The clinical registry CORECT (http://corect.registry.cz/) is a non-interventional post-registration database of epidemiological and clinical data of patients with mCRC treated with targeted therapies including bevacizumab, cetuximab, and panitumumab in the Czech Republic. In the Czech Republic the administration of targeted therapy outside of clinical trials is limited to comprehensive cancer centres and these drugs are reimbursed only when administered in one of these centres. The CORECT registry was created in 2011 by merging individual registries for targeted agents used in mCRC, including bevacizumab, cetuximab, and panitumumab. The registry contains anonymised individual patient data including demographic parameters, initial staging and disease characteristics, baseline patient information at the start of targeted therapy, and data on survival and adverse events. Data are entered into the database by all Czech comprehensive cancer centres administering targeted therapy and updated at least twice yearly for patients who continue treatment with targeted agents.

The study has been carried out in compliance with the Helsinki declaration and the registry has been approved by institutional ethical committees of the participating comprehensive cancer centres (the list of the centres can be found at http://corect.registry.cz/index-en.php?pg=participating-centres).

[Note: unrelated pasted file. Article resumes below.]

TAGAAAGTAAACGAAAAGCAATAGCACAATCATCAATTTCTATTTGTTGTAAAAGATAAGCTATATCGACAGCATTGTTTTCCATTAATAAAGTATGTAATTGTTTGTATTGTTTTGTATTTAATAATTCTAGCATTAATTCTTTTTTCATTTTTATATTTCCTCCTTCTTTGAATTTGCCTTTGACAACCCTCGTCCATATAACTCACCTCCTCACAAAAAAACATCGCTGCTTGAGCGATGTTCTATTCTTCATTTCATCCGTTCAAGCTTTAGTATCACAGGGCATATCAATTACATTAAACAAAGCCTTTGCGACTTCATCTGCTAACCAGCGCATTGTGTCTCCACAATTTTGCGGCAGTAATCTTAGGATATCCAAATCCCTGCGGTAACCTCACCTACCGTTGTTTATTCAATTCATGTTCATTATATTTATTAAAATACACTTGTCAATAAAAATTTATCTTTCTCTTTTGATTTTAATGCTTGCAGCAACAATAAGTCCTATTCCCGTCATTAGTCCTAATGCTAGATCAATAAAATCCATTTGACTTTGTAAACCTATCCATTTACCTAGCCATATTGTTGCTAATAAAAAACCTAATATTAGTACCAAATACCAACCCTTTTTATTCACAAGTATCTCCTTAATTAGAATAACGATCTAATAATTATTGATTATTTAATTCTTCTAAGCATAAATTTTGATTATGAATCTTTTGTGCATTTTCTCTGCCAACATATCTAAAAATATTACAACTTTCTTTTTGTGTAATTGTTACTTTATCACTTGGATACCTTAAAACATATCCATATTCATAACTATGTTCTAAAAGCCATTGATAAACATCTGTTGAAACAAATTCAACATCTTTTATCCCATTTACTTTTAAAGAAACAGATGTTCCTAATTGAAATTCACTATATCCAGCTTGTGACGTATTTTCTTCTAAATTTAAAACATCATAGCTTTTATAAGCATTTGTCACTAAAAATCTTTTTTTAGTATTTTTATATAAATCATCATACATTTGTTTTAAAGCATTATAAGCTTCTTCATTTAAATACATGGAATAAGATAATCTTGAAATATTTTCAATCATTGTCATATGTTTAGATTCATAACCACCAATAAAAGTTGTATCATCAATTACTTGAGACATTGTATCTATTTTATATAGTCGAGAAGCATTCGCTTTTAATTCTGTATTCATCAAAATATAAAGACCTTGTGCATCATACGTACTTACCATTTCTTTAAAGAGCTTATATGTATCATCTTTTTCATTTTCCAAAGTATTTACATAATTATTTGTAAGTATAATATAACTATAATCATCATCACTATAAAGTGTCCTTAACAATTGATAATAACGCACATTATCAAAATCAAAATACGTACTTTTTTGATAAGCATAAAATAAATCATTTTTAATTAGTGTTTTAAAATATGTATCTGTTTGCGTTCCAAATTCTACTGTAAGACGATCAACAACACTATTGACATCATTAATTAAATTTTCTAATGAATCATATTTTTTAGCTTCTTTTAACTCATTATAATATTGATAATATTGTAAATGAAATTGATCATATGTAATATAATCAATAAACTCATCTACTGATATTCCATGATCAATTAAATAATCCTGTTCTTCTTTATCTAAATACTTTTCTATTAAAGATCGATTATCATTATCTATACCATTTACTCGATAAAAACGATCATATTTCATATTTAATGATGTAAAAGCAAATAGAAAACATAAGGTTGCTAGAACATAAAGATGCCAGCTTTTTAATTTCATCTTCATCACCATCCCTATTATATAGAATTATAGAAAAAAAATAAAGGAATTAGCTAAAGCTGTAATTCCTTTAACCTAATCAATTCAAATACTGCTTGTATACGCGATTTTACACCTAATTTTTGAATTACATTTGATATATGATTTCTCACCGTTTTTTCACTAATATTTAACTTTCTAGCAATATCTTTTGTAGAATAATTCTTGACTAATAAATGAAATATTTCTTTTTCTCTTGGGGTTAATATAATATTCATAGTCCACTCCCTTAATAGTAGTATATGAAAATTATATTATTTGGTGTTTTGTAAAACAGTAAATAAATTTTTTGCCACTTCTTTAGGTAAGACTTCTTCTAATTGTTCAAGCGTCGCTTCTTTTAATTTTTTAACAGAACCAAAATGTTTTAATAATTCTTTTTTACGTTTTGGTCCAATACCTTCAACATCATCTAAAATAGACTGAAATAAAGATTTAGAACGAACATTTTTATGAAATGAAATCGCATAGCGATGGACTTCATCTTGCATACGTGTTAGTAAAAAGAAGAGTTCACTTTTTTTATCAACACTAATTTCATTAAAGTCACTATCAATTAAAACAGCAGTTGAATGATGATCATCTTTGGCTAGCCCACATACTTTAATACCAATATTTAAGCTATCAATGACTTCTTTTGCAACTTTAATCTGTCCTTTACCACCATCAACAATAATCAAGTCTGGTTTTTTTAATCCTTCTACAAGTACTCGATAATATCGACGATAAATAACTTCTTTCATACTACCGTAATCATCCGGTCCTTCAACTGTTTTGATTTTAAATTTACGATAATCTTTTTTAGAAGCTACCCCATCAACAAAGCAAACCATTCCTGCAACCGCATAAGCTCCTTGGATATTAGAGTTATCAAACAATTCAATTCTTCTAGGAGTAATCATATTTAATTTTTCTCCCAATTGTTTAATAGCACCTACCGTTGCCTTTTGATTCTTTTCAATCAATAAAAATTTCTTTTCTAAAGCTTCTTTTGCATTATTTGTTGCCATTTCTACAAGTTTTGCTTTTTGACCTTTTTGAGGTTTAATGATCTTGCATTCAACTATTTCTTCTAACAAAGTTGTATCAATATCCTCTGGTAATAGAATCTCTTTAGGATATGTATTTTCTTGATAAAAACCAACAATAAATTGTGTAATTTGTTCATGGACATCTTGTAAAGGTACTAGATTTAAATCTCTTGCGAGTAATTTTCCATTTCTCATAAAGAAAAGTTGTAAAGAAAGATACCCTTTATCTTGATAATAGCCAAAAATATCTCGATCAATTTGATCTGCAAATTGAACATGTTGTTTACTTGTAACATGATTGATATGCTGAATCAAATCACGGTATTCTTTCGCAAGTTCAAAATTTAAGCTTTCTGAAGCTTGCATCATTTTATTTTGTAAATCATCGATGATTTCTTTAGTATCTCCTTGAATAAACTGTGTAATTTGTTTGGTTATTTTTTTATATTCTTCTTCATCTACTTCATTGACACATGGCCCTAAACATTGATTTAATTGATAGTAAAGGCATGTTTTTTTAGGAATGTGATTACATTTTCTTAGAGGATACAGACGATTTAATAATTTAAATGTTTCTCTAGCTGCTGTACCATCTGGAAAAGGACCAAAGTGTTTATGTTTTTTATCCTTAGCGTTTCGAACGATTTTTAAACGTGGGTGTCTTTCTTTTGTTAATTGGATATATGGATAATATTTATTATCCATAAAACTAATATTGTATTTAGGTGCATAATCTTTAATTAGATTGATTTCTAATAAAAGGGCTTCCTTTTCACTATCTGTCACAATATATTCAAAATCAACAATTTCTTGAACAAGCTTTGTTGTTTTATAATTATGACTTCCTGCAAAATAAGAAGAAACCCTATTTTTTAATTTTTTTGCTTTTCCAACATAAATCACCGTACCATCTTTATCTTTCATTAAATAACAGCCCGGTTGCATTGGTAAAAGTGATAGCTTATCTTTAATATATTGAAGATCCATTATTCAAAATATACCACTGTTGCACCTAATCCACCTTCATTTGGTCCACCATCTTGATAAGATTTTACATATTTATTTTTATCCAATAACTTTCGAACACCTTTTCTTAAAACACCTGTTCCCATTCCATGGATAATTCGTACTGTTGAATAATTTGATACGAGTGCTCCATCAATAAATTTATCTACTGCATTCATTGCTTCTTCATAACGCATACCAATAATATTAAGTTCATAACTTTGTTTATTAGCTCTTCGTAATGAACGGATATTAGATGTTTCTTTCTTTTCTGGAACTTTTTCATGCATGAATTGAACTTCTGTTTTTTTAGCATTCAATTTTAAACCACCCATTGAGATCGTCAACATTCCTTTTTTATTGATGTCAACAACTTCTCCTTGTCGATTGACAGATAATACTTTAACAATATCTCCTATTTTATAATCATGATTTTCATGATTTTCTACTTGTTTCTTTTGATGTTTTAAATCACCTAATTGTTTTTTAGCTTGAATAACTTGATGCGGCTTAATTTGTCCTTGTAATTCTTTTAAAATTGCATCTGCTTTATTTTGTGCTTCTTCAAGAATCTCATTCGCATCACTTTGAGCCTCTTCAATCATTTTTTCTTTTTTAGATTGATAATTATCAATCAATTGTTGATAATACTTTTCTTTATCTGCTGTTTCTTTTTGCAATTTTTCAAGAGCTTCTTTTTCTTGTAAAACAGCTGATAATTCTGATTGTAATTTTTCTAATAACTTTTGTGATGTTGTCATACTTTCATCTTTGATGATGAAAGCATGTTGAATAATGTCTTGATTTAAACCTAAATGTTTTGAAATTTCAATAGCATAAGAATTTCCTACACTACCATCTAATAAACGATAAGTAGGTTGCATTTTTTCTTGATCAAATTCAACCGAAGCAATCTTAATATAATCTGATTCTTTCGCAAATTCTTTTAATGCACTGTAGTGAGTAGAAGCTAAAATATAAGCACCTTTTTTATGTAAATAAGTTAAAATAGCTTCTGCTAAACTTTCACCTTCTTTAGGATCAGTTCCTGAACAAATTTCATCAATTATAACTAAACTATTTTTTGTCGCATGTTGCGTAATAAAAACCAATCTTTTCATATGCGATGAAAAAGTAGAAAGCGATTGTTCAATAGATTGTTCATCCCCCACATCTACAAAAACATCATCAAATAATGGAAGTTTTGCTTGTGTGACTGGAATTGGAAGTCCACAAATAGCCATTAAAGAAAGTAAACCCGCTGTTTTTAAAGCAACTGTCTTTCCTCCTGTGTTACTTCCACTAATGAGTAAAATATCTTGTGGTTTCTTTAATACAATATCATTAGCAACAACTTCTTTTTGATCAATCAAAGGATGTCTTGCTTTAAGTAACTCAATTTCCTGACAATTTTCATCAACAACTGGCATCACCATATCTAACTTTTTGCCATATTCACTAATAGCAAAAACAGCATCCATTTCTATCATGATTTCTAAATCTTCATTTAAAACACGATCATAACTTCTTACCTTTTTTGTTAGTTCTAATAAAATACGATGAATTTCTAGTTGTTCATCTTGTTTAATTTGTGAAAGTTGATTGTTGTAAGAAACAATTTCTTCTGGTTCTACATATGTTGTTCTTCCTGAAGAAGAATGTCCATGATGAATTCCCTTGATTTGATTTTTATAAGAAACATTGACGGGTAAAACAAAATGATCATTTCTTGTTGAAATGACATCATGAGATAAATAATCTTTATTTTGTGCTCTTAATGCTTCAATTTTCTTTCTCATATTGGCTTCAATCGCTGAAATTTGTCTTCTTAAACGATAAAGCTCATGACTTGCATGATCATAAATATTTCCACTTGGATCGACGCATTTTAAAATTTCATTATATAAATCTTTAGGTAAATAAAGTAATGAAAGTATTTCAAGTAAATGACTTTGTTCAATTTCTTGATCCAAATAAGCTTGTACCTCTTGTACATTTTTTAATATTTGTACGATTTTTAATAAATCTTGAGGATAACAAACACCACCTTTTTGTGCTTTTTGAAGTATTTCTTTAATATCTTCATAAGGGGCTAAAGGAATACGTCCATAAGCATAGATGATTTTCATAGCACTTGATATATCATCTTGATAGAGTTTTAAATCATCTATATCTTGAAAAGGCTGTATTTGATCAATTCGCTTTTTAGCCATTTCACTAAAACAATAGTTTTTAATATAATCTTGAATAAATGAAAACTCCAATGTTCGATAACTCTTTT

Patients and treatment

Patients who received first-line therapy for mCRC with bevacizumab and either FOLFOX or XELOX were included in the present analysis. FOLFOX4 regimen is the predominant schedule used in most Czech centres (oxaliplatin 85 mg/m2 intravenously [i.v.] on day 1, leucovorin 200 mg/m2 i.v. on days 1 and 2, 5FU 400 mg/m2 i.v. bolus od days 1 and 2, and 5FU 600 mg/m2 22-hour i.v. infusion on day 1, 14-day cycle) and was administered with bevacizumab 5 mg/kg i.v. on day 1 or 3 of each cycle (Saltz et al.[2]). However, FOLFOX6 and FOLFOX7 regimens have been used in some centres. XELOX (capecitabine 1000 mg/m2 twice daily orally on days 1–14, oxaliplatin 130 mg/m2 i.v. on day 1, 21-day cycle) was administered with bevacizumab 7.5 mg/kg on day 1 of each cycle [2]. Disease responses were assessed using the RECIST 1.1 criteria. Dose modifications were at the discretion of attending oncologist. To ensure adequate follow-up, only patients who started bevacizumab and chemotherapy at least six months prior to the data cut-off (regardless of the number of received treatment cycles) were included in the present analysis Query systems were in place for reported clinically significant toxicities.